Tens of thousands of forest dwellers were left stranded after rivers in the region faded into desert-like sandbanks.

Though water levels are now rising again, partly covering the apparently stone age etchings, local researchers photographed them before they began to disappear under the river’s dark waters.

Read the rest

Continue Reading

The Loneliest Man In The World

100820_DIS_Brazil_EXThis past month Slate wrote about the “most isolated man on the planet,” the sole remaining member of an Amazonian tribe, living a solitary existence in the jungle. Obviously, dozens of people may be choosing to live in remote locations by themselves — the difference is that this man’s isolation is not a conscious decision. Rather than seeking contact, Brazilian authorities are managing the surrounding area so as to prevent outside influence from disrupting his way of life — the whole scenario is slightly Truman Show-esque.

The most isolated man on the planet will spend tonight inside a leafy palm-thatch hut in the Brazilian Amazon. As always, insects will darn the air. Spider monkeys will patrol the treetops. Wild pigs will root in the undergrowth. And the man will remain a quietly anonymous fixture of the landscape, camouflaged to the point of near invisibility.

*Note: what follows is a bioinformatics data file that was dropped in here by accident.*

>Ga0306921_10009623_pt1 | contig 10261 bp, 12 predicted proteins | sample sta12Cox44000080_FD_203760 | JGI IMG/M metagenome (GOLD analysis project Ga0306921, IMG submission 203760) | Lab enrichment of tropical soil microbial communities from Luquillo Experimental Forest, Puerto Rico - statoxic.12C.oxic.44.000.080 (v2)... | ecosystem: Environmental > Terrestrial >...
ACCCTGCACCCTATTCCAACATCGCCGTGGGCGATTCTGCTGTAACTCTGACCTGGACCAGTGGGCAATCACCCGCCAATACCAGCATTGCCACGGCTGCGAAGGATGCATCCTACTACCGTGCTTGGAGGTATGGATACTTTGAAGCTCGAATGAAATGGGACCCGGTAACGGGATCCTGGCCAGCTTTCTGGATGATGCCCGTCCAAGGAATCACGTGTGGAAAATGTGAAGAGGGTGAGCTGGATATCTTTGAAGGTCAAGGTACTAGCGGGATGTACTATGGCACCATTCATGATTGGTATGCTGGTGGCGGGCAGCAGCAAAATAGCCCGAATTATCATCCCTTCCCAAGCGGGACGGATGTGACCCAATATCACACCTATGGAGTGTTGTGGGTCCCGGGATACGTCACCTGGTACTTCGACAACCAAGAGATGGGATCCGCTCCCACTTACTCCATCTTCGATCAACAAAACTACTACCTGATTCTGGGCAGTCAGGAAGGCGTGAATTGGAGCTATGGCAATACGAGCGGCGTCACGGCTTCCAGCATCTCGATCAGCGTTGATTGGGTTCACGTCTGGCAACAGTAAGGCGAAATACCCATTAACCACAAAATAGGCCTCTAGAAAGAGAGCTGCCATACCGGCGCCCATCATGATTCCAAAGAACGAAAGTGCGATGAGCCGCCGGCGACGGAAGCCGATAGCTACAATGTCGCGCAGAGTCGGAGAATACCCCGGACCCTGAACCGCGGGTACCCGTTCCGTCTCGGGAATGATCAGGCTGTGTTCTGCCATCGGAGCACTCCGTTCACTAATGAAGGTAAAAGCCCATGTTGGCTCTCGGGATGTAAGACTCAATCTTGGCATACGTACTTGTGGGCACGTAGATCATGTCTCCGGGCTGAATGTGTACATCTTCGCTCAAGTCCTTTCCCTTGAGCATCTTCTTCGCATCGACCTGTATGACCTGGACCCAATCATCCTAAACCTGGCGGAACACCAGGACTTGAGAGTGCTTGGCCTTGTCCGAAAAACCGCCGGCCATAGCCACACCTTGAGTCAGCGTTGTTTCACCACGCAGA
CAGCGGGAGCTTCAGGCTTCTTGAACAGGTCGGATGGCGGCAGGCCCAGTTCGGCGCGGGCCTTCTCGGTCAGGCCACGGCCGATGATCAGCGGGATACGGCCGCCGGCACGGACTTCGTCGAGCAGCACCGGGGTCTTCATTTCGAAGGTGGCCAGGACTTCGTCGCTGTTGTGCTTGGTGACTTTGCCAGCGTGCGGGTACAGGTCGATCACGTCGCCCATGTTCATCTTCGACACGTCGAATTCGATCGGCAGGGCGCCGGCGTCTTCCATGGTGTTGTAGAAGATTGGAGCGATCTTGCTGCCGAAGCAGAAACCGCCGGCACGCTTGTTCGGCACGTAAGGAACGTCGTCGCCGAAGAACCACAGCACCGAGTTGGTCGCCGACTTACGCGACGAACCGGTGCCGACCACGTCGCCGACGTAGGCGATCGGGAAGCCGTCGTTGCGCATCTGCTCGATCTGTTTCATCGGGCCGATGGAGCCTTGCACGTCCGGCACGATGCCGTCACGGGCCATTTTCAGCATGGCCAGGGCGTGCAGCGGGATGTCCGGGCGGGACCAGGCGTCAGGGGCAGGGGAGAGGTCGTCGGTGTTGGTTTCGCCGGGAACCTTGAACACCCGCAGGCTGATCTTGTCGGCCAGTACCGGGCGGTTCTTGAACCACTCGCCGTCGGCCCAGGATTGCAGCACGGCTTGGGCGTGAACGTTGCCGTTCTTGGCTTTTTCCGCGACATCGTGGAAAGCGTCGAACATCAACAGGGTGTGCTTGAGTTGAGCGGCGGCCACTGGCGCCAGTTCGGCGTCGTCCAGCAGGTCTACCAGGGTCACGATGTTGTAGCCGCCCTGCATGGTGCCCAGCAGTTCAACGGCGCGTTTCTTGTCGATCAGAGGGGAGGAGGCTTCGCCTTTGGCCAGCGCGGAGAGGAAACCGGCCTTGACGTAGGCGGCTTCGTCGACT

That description relies on a few unknowable assumptions, obviously, but they’re relatively safe.

Read the rest

Continue Reading

Will Amazon Push Ads into eBooks?

Kindle 2. Photo: Jon 'ShakataGaNai' Davis (CC)

Kindle 2. Photo: Jon 'ShakataGaNai' Davis (CC)

A book editor at Houghton Mifflin argues ebook advertising is “coming soon to a book near you.” Report in the Wall Street Journal:

Amazon has filed a patent for advertisements on the Kindle, and the book editor joins with a business professor in today’s Wall Street Journal to make the case for advertisements in ebooks. Book sales haven’t increased over the last decade, and profits are being squeezed even lower by ebooks. According to another industry analyst, Amazon is being pressured to make ebook sales more profitable for publishers, party because Apple offers them more lucrative terms in Apple’s iBookstore. One technology site notes that Amazon’s preference seems to be keeping book prices low, and wonders whether consumers would accept advertising if it meant that new ebooks were then free?